That's what depression is for many people. It is not a narcissistic behavior. It's not a behavior at all.

You can't choose how to behave when you feel nothing inside.

Jun 26, 2013

My Relationship With Drama

I recently joked to a friend that everyone insists they hate dramaunless it's their own, and then it's okay. I was only half-kidding, and as soon as the words were out there, I realized I'm no different. I'm not some special snowflake who avoids drama, whether it's someone else's or my own. I sometimes grow genuinely tired of drama, but if I'm honest with myself (something I allow as infrequently as possible), I have to admit that I'm usually comfortable with it. Maybe I attract it. Maybe I even thrive on it.

I've been thinking lately about drama and boundaries and how the two are connected. Having been through a fairly tumultuous childhood with frequent conflicts and nonexistent boundaries, I'm primed to participate in friends' crises willingly, even enthusiastically. In these moments, I lose sight of how healthy boundaries might be far more helpful than burrowing into others' private lives. Even if I've been invited in, I don't need to become so personally invested.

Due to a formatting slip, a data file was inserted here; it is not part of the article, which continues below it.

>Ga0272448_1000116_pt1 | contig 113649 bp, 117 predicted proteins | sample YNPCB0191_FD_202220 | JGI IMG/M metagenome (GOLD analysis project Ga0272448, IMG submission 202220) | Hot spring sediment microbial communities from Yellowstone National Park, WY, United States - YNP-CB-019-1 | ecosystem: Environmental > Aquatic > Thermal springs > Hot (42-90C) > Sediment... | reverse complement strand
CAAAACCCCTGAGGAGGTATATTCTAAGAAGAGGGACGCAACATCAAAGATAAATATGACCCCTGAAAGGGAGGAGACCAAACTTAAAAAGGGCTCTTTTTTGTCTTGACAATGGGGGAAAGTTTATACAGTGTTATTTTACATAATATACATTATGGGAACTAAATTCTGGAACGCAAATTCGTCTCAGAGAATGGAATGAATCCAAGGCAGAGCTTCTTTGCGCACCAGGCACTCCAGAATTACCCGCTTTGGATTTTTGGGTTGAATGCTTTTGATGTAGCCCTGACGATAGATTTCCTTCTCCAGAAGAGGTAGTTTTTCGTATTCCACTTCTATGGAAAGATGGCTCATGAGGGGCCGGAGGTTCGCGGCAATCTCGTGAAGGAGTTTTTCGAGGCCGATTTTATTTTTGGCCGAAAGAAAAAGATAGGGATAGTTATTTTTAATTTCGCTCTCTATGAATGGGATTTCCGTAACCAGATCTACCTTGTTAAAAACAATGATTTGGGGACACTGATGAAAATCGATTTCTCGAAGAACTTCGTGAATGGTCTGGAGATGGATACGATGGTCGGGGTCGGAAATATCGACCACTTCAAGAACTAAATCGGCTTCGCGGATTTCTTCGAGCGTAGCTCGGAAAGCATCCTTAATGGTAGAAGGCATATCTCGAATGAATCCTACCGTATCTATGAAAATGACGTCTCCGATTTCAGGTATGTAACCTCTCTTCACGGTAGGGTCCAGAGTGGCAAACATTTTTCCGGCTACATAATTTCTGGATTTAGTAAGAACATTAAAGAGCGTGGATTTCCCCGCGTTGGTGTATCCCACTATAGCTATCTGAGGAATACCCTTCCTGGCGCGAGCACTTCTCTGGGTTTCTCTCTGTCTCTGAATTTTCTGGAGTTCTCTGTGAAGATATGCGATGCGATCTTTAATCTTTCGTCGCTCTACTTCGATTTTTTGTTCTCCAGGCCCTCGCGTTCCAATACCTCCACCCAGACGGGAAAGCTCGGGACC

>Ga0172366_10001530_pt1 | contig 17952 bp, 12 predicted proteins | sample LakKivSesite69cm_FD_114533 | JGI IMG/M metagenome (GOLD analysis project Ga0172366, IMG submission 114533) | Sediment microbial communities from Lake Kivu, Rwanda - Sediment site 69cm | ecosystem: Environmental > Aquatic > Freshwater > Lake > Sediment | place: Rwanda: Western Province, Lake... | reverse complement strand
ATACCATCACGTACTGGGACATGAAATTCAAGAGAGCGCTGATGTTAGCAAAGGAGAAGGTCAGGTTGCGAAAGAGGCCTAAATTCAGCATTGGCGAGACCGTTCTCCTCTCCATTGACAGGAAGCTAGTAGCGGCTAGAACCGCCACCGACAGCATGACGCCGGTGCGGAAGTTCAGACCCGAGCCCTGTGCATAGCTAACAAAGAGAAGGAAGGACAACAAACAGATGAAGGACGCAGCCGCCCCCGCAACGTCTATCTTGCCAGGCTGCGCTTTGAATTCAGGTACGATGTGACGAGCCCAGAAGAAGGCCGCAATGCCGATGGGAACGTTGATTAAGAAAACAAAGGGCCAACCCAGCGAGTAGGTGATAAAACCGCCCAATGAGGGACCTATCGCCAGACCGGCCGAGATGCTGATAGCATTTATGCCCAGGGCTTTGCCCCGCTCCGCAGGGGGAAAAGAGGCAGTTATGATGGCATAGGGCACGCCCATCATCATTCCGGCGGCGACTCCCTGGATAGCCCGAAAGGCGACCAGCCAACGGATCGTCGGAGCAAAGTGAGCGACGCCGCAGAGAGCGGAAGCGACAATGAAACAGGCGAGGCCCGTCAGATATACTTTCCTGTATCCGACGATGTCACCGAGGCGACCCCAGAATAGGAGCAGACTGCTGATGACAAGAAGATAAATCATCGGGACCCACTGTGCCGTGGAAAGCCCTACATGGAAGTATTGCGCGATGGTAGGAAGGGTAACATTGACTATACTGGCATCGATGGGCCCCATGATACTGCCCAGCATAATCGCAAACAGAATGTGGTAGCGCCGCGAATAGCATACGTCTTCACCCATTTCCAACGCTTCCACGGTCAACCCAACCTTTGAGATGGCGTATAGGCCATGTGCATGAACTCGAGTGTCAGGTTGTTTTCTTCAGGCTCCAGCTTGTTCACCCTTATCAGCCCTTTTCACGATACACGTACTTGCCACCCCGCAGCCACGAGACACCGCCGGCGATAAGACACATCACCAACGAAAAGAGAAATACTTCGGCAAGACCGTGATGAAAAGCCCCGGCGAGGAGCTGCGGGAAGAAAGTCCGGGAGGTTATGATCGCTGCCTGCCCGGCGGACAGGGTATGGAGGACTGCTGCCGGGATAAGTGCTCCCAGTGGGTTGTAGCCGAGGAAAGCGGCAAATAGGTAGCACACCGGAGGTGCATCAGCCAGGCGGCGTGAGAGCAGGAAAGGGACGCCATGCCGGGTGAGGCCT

In the context of platonic relationships, too much personal investment is costly and rarely pays off. While I love my friends and want to help when they are struggling, I'm beginning to realize that I needn't compromise my boundaries or theirs. I don't need to question every detail, or act all wise, or get all bossypants on them. I'm not very wise, for one thing. More important, that shit does nothing but hurt everyone involved. If a friend ends up making a choice I adamantly disagreed with during a crisis ("Don't take that crappy job!" or "Don't send that angry email!"), our friendship is likely to be pretty fucking awkward. At least for a while, and possibly forever.